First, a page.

Ask an Expert: Neil Foote, UNT

Thursday, February 10, 2022

Neil Foote, UNTUNT System HR brings you UNT World experts with this periodic and always timely installation called "Ask An Expert." So, let's ask...

EXPERT: Neil Foote, principal lecturer in the Mayborn School of Journalism, has worked at The Miami Herald, The Washington Post, The Dallas Morning News, the Belo Corporation and at the Tom Joyner Morning Show. He also worked for The American Society of Newspaper Editors. Last December, Foote was inducted into the National Association of Black Journalists Hall of Fame. He also serves as president of Foote Communications LLC, a media consulting firm. We came to our journalism expert to address a few critical issues about the current state of the industry in an era of wide public mistrust of the media as whole, the rise of partisan news outlets and the infectious spread of disinformation. And during Black History Month, we explore why in America's newsrooms there is a comparative lack of Black journalists, particularly at a time when issues of race such as police violence and voting rights are of such critical importance across the nation. This is an interesting read so please take a few moments and dig in.  

Q: What influenced you to pursue a career in journalism?
Foote: I’ve always loved to read and write since I was a kid, growing up in Brooklyn, N.Y. I read every sports and science magazine I could get my hands on as well as all sorts of books. I was a newspaper boy, of sorts, delivering the New York Daily News during the week and the Sunday New York Times – if I could find it at the stores in my neighborhood of Bed-Stuy. In high school, I was sports editor for “The Life,” a monthly newspaper. That fueled my desire to want to pursue a career in journalism. I wrote to local newspapers, TV stations, radio stations looking for any kind of opportunity. Well, that didn’t work out. Maybe I got one response. That didn’t deter me. As an undergrad at Wesleyan University, I followed through on my passion. I ended up the lead writer for a major story for the Wesleyan Argus, a twice-weekly newspaper. An anonymous racist letter was sent to the campus’ Malcolm X House. I chronicled the campus reaction that included protests and demands from the president to do better in recruiting more diverse students, faculty and members of the administration.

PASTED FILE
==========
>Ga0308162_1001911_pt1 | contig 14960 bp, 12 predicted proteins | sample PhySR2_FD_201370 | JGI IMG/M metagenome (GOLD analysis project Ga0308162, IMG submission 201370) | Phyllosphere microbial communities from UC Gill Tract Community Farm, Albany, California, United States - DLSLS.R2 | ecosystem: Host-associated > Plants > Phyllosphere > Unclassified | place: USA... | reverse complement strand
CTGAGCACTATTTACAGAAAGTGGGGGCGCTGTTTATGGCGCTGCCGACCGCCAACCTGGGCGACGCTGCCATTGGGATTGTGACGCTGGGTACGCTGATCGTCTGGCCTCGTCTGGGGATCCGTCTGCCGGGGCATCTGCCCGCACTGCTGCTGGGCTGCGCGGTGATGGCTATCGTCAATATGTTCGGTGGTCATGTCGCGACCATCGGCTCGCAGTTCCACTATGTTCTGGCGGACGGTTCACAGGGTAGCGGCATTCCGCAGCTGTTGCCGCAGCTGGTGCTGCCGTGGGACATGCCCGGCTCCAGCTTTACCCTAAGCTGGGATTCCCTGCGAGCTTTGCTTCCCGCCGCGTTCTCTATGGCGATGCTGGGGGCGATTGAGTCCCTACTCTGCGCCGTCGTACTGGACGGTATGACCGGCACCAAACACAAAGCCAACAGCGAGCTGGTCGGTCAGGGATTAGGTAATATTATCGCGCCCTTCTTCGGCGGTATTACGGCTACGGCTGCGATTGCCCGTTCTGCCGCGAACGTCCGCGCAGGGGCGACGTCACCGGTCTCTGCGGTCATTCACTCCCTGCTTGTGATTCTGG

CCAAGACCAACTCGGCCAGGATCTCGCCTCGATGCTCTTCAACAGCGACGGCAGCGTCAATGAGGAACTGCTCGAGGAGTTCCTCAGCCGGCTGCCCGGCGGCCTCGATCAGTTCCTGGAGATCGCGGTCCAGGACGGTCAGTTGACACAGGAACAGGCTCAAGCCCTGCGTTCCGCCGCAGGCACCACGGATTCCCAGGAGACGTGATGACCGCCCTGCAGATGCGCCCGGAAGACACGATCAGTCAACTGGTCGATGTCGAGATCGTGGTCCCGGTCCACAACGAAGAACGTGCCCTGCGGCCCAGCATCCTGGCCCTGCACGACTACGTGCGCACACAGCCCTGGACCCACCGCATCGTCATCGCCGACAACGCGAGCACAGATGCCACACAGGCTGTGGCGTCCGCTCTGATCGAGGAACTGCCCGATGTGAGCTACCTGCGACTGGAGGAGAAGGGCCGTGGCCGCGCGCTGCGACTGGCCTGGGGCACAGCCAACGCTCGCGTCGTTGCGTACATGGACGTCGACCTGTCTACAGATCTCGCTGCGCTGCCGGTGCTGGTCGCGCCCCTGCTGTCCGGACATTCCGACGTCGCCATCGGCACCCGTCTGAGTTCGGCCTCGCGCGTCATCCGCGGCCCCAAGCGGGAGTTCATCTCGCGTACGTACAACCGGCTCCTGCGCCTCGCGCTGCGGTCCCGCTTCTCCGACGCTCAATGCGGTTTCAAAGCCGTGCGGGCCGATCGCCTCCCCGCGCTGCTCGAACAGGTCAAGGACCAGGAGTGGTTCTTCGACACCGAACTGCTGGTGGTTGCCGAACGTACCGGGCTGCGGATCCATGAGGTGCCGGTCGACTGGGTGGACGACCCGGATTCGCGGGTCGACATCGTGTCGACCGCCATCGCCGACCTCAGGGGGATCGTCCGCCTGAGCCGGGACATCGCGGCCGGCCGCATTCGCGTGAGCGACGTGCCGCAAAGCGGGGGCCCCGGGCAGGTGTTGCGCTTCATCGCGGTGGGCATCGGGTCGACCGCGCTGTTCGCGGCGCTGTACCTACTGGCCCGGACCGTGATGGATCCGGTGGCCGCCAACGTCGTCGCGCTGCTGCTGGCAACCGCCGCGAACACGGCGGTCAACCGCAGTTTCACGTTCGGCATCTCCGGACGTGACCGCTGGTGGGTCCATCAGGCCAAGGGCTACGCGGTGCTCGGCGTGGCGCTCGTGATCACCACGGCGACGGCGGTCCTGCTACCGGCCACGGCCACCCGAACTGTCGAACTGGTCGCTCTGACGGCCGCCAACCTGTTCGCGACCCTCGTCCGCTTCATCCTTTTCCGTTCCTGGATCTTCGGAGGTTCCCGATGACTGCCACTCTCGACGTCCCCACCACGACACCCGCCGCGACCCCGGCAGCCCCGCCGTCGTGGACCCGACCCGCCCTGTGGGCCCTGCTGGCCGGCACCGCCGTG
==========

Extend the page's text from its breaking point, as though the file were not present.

Between junior and senior year, I interned at the MacNeil/Lehrer News Report that was produced at WNET in New York. I got a chance to work with the legendary journalists Robin MacNeil, Texas’ Jim Lehrer, and Charlayne Hunter-Gault. By senior year, I was co-editor of the newspaper, and when I graduated, I launched my career at The Miami Herald. This was the early 80s – a time when there were cultural tensions fueled by racial division, drug wars and an influx of immigrants from Cuba, Haiti and Central America. Oh, yeah, I got a chance to work with some of the best journalists in the country – Dave Barry, Carl Hiaasen, Edna Buchanan and so many more. That got me hooked. 

Q: What does it mean to you to be have been inducted into the National Association of Black Journalists (NABJ) Hall of Fame?
Foote: This is quite a humbling honor. To know that my peers have recognized my work of more than 40 years in this business as a journalist, diversity advocate, public relations professional, educator and author. Over the years, I worked through NABJ to get aspiring journalists scholarships and co-directed a program with my buddy, veteran journalist, Duchesne Drew, to run a mid-career leadership development program that took place during the NABJ annual conference. I also participated in countless panels and webinars. What a great thrill it is to know that I am now sharing “the hall” with so many of the people who were my mentors and who laid the groundwork in journalism, folks like Chuck Stone, Les Payne, Dori Maynard, Gil Noble and Gwen Ifill. 

Q: There is a comparative lack of Black journalists in America’s newsrooms. Why is this and how should it be addressed, particularly at a time when issues of race such as police violence and voting rights are of such critical importance across the nation?
Foote: I’ve been passionate about diversity in newsrooms ever since I started my career. A year into the business, I organized the South Florida Association of Black Journalists to serve as a forum for my peers to network and organize local panels and conferences addressing race and media coverage. We led a series of “How to Get in the Media Without Shooting Someone” seminar for community organizations to help them understand how to pitch stories and get coverage for their activities. Later, I was elected as a regional director for the National Association of Black Journalists where I worked with my colleagues to set up a national office, organize the national conference. I spent four years working for the American Society of Newspaper Editors (now, Newsroom Leaders Association) as minority affairs director organizing job fairs, giving away scholarships and advice to editors and publishers. I pushed for executive leadership in media companies as chair of the National Association of Multicultural Media Executives and in the public relations industry as president of the National Black Public Relations Society. Even with all these efforts, media companies are still struggling to recruit, retain and promote diverse journalists.